In discussing the limits of horse-drawn streetcars in reaching suburban communities, he gives a mere three sentences to electric streetcars. In the chapter on the expansion of suburbs in the post-war years, a paragraph is given over to the widespread switch from streetcars to buses in public transportation and a couple paragraphs about retrofitting suburbs around transit stops. The chapter on the rise of car-sharing like Uber begins with a look back at jitneys and taxis, with a side slide into civil rights and Blacks relegated to the rear of buses. But as the book closes, Standage remains focused on the car in offering possibilities for a better future: ride-sharing, electric vehicles, self-driving vehicles. It seems to leave out a lot of other forms of public transportation.
In all, a very good book, informative and fascinating. Yes, I didn’t expect it to be so car-centric, but that may be in part due to my own prejudices. I didn’t even learn to drive until I was 60 years old. Most of my life was spent in Philadelphia, and public transportation was an easy and cheap option. My wife had a drivers license, and for some time owned a car, but we gave that up and used Philly Carshare, a rent by the hour company with available cars scattered throughout our neighborhood. I’ve used public transportation to explore the US and the world. I even once wrote an article for Transitions Abroad about how easy it was to access inexpensive campgrounds using public transportation in cities throughout Europe.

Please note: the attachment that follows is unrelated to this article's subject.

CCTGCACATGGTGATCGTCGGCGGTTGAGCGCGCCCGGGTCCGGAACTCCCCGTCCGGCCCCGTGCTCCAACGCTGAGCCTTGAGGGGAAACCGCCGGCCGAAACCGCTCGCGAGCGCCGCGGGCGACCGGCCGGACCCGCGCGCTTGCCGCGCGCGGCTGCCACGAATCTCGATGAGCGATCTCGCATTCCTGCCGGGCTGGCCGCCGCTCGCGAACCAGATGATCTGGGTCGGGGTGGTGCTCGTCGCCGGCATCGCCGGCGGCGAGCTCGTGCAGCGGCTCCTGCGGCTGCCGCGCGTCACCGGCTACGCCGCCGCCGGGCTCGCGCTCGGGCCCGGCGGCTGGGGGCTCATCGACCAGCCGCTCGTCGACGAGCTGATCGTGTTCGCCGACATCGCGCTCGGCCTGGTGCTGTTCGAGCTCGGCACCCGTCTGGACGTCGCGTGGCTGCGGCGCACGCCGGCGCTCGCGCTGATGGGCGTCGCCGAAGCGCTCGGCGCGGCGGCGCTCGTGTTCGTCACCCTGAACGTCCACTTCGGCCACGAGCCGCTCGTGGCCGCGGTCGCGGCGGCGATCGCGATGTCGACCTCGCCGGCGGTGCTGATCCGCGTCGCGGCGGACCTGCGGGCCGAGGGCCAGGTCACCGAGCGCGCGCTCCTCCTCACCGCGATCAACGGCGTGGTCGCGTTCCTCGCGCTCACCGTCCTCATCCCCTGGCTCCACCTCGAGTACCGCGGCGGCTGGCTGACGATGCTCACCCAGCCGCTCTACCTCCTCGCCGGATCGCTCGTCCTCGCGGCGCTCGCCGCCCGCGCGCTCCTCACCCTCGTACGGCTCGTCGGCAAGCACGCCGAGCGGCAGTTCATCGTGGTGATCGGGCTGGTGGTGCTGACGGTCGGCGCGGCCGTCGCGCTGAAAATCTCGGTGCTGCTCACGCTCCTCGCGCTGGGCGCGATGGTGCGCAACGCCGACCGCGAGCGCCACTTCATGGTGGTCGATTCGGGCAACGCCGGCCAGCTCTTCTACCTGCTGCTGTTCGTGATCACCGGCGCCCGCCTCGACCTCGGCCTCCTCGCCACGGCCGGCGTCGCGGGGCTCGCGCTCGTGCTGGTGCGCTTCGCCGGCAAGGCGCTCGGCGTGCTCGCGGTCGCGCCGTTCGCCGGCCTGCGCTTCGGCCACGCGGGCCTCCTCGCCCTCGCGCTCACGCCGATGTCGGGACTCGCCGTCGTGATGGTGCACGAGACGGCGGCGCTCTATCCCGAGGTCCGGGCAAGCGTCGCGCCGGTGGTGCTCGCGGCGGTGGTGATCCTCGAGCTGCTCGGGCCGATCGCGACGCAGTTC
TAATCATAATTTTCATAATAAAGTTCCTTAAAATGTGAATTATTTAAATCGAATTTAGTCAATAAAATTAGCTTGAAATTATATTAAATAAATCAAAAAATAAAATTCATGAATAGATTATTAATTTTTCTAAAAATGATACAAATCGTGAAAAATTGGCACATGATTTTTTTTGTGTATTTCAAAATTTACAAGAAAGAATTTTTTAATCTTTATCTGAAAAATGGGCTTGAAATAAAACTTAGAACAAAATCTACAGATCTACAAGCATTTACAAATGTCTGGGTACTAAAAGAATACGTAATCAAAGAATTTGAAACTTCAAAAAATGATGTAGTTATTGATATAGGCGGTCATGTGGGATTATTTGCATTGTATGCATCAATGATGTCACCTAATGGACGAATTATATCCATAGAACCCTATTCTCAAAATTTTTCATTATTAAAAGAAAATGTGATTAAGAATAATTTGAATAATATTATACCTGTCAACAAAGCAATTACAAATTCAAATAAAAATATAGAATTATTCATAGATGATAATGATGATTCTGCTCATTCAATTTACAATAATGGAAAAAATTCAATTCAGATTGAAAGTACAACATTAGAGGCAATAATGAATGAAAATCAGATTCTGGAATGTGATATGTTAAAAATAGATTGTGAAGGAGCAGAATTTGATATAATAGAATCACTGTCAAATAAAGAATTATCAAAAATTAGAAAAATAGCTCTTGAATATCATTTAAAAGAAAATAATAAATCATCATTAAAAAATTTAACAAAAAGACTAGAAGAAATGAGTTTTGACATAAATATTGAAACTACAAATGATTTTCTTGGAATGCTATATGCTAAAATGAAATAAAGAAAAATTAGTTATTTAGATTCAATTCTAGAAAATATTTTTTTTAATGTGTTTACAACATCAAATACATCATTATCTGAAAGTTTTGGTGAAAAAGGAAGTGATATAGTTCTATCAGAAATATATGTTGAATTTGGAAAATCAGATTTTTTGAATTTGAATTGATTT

It was only when my wife and I moved to Arizona five years ago that I gave in and learned to drive. It’s tough to avoid here. But driving still seems insane to me: jockeying back and forth at high speeds in multi-ton metal boxes (the book’s account of how road rage came on the scene right along with the earliest automobiles is amusing). I don’t think I’ll ever fully embrace car culture. Watching people lined up at drive-through fast food joints and Starbucks strikes me as the height of insanity.
So maybe I have a prejudice towards public transportation. If someone wants to write about that, I second that in-motion.